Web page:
Chitosan is a natural aminopolysaccharide obtained by deacetylation of chitin that has been used as a drug-delivery vehicle because of its favorable biological properties including bioactivity, biocompatibility, positive charge, low immunogenicity, and biodegradability (Kumar et al., 2004; Cherukuri et al., 2017; Cho et al., 2017; Li et al., 2017). Various carriers that originate from chitosan have been developed as drug delivery systems. Chitosan- and anionic alginate-coated poly (d,l-lactide-co-glycolide) nanoparticles are suitable for delivery of bioactive resveratrol (Sanna et al., 2012). Encapsulation of resveratrol into optimized polymeric nanoparticles provides improved drug loading, effective controlled release, and protection against light-exposure degradation, thereby opening new perspectives for delivery of bioactivity-related phytochemicals for (nano) chemoprevention/chemotherapy (Sanna et al., 2012; Liu et al., 2017). Jayaraman et al. (2012) described the synthesis and use of an efficient nano-carrier molecule for retinal delivery of a nano-chitosan peptide, which was an excellent carrier for retinal drug delivery and had the potential to treat age-related macular degeneration. However, its clinical applications remain to be further investigated (Yu et al., 2012).
In our study, we developed a new method to delay scar formation. We used chitosan-collagen betamethasone dipropionate film to ensure the drug remained longer in wounds, and allowed the nerve fiber to sprout and regenerate effectively and fix the injured neural network. To investigate sheet characteristics, several different experimental methods were used. The sheets reached their maximum swelling in two minutes, which suggests they enable drug release through a diffusion mechanism. Almost 85% of the initial drug was retained in the sheet, even after 7 days. Furthermore, the MTT test was performed to quantify cell viability, and showed that the sheets did not influence cell proliferation in vitro. In physiological environments, wound acidification is part of the process as the wound-healing process begins with hemostasis and inflammation. Accordingly, we examined chitosan sheet dissolution at different pH values, which showed that a faster dissolution process at lower pH values, while it was unaffected when soaked at neutral pH values. These findings show that the sheets have favorable biological properties, the most important point being that they performed significantly better than the control group during the experimental procedure in vivo. Additionally, chitosan-collagen is harmless, bioabsorbable, and suitable for surgery.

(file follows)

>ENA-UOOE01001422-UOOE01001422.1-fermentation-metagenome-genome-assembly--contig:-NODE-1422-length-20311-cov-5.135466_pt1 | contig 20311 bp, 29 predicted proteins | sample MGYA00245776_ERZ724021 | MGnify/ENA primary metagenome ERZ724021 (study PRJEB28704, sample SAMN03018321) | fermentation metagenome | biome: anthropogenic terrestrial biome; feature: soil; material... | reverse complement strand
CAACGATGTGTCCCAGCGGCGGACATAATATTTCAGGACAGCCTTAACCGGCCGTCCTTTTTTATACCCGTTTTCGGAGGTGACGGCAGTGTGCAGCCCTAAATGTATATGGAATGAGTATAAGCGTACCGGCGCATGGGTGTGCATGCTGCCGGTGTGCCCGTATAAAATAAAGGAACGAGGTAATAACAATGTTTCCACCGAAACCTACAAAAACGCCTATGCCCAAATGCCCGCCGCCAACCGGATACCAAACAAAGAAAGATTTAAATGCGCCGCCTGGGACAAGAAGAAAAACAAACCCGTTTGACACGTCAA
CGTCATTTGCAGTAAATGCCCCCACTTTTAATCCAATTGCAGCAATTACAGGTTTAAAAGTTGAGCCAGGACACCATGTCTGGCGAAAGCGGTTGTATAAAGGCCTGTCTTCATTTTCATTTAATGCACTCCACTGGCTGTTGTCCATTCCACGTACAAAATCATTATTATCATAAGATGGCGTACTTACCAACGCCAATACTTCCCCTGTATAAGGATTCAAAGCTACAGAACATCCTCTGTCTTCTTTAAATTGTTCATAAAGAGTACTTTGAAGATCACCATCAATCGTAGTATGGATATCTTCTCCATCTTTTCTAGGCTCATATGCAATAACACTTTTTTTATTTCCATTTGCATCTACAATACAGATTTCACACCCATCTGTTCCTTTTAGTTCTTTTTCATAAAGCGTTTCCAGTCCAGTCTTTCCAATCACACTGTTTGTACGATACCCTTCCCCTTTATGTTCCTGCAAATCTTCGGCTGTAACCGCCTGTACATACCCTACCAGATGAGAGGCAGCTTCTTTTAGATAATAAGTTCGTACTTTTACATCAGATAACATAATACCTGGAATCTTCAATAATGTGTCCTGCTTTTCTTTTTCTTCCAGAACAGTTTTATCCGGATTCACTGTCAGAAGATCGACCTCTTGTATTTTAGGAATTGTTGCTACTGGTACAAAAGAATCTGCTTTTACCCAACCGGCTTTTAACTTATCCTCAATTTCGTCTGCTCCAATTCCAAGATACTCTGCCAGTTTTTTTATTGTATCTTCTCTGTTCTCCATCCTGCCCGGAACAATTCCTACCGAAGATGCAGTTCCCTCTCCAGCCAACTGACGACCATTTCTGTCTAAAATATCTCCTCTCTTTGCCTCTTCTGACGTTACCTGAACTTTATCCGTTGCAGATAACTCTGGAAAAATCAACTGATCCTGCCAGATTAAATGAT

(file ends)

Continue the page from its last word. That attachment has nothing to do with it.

Our data demonstrate that chitosan-betamethasone dipropionate film is a promising material to improve functional nerve fiber regeneration in surgery.
Acknowledgments: We are very grateful to Dr. Xu-yun Hua for valuable advice and support.
Author contributions: JJJ contributed to the conception and design of the study. PY and HYL wrote the paper and provided critical revision of the paper for intellectual content. PL contributed to statistical analysis and interpretation of data. All authors approved the final version of the paper.
Conflicts of interest: None declared.
Financial support: None.?
Research ethics: The study protocol was approved by the Animal Ethics Committee of Hangzhou Plastic Surgery Hospital of China (approval number: LY12H05005). The experimental procedure followed the United States National Institutes of Health Guide for the Care and Use of Laboratory Animals (NIH Publication No. 85-23, revised 1985).
Data sharing statement: Datasets analyzed during the current study are available from the corresponding author on reasonable request.
Plagiarism check: Checked twice by iThenticate.
Peer review: Externally peer reviewed.
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[Figure 1], [Figure 2], [Figure 3], [Figure 4], [Figure 5], [Figure 6], [Figure 7]